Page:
And the line Kurt Russell says in the trailer ˆ „There‚s nothing fair about who lives or dies‰ ˆ how mouthwatering is that? (By the way, anyone wanna lay odds he‚s one of the characters treated unfairly?)

The Break-Up (June 2)

There are reasons to worry: How long can Vince Vaughn coast on his wiseguy act? Can Jennifer Aniston be funny outside „Friends‰? Why is it that real-life lovers often don‚t spark opposite each other on the big screen?

But it has Judy Davis in it, for crying out loud, a woman who could make sleeping neurotic and hilarious. And Jason Bateman and Jon Favreau and Vincent D‚Onofrio, all of whom are very funny men if they‚re given good material.

A Scanner Darkly (July 14)

We can put money down that it‚ll be the most original-looking film of the summer, since it‚s made with the same wiggle-mation technique director Richard Linklater used for Waking Life: He shoots the film normally, then animators outline it and color it in.

Linklater (Before Sunset, School of Rock) is one of our most consistent filmmakers, and I‚m anxious to see if Miss Named-After-a-Minnesota-Town, Winona Ryder, can still act. Especially when she has to act with Keanu Reeves.

World Trade Center (Aug. 11)

Could the next few months bring two great 9/11 movies? The riveting United 93 ought to have put to rest the „Is it too soon?‰ talk, and Oliver Stone seems like the right guy to tell the story of the two heroic policeman (played by Nicolas Cage and Michael Pena, from Crash) who were the last survivors plucked from the wreckage of the World Trade Center.

Stone, by the way, has made a promise: No hare-brained conspiracy theories.

Superman Returns (June 30)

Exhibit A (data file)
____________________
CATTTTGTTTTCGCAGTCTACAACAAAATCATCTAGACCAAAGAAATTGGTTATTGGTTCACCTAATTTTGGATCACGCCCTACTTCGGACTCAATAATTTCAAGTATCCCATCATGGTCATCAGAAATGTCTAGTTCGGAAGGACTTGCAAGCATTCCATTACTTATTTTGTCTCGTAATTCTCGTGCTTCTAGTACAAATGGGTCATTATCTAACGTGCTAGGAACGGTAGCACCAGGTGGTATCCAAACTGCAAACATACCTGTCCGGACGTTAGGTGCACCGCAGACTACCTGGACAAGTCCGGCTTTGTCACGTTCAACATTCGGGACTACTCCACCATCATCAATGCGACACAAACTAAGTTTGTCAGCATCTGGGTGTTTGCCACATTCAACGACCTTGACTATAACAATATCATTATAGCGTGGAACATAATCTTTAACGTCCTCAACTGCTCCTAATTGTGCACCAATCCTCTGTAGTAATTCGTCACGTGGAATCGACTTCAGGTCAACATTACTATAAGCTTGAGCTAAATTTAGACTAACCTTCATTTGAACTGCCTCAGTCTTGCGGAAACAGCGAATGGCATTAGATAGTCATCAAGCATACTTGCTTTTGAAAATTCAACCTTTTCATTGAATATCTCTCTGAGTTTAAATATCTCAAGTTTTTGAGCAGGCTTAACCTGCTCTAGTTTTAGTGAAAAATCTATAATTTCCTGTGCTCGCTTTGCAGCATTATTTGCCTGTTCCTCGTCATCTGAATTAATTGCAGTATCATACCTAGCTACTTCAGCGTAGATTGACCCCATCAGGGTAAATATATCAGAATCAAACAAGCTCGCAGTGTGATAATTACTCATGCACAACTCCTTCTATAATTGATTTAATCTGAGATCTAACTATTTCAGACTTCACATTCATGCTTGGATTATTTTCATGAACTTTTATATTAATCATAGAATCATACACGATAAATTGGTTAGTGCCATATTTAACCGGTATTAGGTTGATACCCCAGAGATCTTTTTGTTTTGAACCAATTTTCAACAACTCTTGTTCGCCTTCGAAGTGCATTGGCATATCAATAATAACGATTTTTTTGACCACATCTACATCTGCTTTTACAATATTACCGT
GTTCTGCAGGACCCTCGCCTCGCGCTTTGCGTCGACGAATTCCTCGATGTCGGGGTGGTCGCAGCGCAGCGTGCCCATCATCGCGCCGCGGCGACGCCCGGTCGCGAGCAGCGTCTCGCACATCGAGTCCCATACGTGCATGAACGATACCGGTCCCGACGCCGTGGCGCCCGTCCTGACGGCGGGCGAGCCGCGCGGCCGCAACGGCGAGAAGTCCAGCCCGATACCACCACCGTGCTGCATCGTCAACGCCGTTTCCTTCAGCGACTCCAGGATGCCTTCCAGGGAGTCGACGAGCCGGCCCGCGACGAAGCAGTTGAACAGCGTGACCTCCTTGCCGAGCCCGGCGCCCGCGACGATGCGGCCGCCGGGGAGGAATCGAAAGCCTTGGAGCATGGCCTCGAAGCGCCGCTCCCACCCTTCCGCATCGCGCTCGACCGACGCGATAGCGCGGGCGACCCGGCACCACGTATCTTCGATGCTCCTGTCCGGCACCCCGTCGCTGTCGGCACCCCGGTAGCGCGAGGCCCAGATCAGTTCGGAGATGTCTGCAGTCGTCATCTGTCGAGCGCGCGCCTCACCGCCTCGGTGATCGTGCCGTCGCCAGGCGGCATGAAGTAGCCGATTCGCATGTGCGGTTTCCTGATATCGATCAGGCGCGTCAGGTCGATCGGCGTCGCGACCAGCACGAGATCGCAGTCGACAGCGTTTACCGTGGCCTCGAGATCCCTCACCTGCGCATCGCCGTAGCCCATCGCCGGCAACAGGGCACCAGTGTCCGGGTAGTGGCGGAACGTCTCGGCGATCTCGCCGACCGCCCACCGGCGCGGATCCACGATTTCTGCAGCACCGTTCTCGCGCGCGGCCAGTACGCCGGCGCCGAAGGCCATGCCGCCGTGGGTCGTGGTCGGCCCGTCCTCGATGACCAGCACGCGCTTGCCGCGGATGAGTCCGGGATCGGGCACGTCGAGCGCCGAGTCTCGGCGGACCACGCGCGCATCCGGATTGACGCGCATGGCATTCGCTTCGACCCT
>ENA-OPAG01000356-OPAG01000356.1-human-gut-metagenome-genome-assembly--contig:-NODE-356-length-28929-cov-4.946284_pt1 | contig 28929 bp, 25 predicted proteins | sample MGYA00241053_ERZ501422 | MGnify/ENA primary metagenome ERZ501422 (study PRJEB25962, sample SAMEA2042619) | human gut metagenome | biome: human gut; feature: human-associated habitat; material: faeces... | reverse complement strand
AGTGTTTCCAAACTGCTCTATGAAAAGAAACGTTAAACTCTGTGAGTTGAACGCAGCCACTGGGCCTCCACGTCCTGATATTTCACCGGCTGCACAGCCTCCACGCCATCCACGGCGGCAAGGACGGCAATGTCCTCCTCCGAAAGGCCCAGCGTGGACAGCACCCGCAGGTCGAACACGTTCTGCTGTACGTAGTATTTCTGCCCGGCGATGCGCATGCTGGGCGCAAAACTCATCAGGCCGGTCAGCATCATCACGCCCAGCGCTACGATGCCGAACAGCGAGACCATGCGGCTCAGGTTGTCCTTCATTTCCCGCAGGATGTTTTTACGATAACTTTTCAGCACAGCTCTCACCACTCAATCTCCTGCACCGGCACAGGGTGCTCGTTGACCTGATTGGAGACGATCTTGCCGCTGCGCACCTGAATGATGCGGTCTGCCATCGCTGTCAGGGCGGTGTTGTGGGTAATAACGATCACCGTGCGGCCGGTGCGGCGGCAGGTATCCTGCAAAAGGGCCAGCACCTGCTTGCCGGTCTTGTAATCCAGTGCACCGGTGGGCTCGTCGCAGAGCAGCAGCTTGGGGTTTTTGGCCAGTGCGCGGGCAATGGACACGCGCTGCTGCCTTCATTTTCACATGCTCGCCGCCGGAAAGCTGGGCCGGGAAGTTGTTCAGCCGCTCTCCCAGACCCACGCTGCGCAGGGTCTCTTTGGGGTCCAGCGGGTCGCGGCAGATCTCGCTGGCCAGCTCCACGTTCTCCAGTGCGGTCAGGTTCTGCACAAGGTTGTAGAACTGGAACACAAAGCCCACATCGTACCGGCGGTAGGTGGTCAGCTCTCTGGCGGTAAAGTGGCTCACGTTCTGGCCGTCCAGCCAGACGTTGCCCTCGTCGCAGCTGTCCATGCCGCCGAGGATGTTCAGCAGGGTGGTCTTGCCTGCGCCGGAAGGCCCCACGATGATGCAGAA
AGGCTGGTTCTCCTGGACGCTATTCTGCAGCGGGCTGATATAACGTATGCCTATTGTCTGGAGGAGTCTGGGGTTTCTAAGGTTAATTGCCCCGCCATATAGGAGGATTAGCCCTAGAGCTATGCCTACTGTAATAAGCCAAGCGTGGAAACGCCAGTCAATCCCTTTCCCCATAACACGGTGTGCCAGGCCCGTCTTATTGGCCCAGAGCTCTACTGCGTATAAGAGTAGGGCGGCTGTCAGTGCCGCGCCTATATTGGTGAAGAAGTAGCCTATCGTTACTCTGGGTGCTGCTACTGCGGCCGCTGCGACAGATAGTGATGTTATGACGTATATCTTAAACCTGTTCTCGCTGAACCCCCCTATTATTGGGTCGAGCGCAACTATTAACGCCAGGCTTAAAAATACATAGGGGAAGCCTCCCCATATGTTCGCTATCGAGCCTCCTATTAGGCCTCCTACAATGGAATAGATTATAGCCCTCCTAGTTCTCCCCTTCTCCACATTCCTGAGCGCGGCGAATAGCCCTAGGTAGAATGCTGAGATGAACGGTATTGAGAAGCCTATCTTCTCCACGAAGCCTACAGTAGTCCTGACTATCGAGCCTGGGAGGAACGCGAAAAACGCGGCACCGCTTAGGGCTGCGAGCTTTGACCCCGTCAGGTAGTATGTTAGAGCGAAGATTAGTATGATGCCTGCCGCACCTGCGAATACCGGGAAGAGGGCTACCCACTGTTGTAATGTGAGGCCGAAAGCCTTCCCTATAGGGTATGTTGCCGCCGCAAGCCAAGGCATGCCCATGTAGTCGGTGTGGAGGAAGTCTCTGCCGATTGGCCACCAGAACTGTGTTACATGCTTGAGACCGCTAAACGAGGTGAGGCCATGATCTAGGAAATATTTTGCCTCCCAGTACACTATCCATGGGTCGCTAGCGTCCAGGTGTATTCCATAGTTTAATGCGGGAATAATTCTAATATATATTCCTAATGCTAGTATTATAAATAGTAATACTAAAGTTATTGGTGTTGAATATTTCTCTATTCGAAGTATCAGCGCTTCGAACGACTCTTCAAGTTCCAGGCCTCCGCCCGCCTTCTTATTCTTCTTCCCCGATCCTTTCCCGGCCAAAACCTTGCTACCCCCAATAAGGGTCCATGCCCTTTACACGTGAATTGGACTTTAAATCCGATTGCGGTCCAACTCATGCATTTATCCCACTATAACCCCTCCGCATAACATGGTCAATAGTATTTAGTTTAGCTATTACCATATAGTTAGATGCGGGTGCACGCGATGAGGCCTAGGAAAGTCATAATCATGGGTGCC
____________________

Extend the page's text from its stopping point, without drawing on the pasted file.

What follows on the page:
Supposedly, it‚s the new most expensive movie ever made (Titanic was the old one). Whether or not that‚s true, the wall-to-wall marketing for it will own your month of June. You‚ll see the ads while you grocery shop, while you pee and while you channel surf, all leading up to a pre-July 4 opening on the choicest date of the summer. The box-office lines may not be able to leap tall buildings, but they‚ll be wrapped around them.

Over the Hedge (May 19)

I wouldn‚t predict this one as confidently if I hadn‚t already seen it and didn‚t know that it‚s a bright, witty comedy with great characters (who just happen to be animals). With fine voice work from Garry Shandling, Steve Carell and Nick Nolte, this is an animated movie that‚s equally diggable for adults and kids.

Mission: Impossible: III (currently in theaters)

I‚ve seen it, and I can report that: Tom Cruise doesn‚t act mental, the supporting cast (Michelle Monaghan, Ving Rhames, Laurence Fishburne, Billy Crudup) has more to do than they did last time, it moves like crazy and the climax ˆ a breakneck sequence set high atop Shanghai ˆ is likely to set the bar for this summer‚s action scenes.

X-Men: The Last Stand (May 26)

So far, the X-Men movies have been a story of unrealized potential, mostly because there are too many characters floating around for us to latch onto anyone. New director Brett Ratner promises Halle Berry actually has something to do this time, but, otherwise, there‚s no reason to think they‚ll change the formula, since the first two films were both x-tremely successful.

The Da Vinci Code (June 3)

You gotta figure everyone who read the book and liked it will go. And everyone who read it and didn‚t like it will go (to see if director Ron Howard and the splashy cast, led by Tom Hanks, make it sing). That‚s already more than $200 million at the box office, since the book has 40 million copies in print, worldwide.

If even a few of the people who didn‚t read it opt to see what the fuss is about, the Vatican (which officially hates the dogma-challenging book) is going to have a lot of damage control to do.

Pirates of the Caribbean II: Dead Man‚s Chest (July 7)

I don‚t quite get the appeal of the first Pirates: Liked it, didn‚t love it. So I may be underestimating the appeal of this one, which is going for the action-loving crowd in a trailer that barely mentions Keira Knightley and also skimps on Johnny Depp‚s drunk act.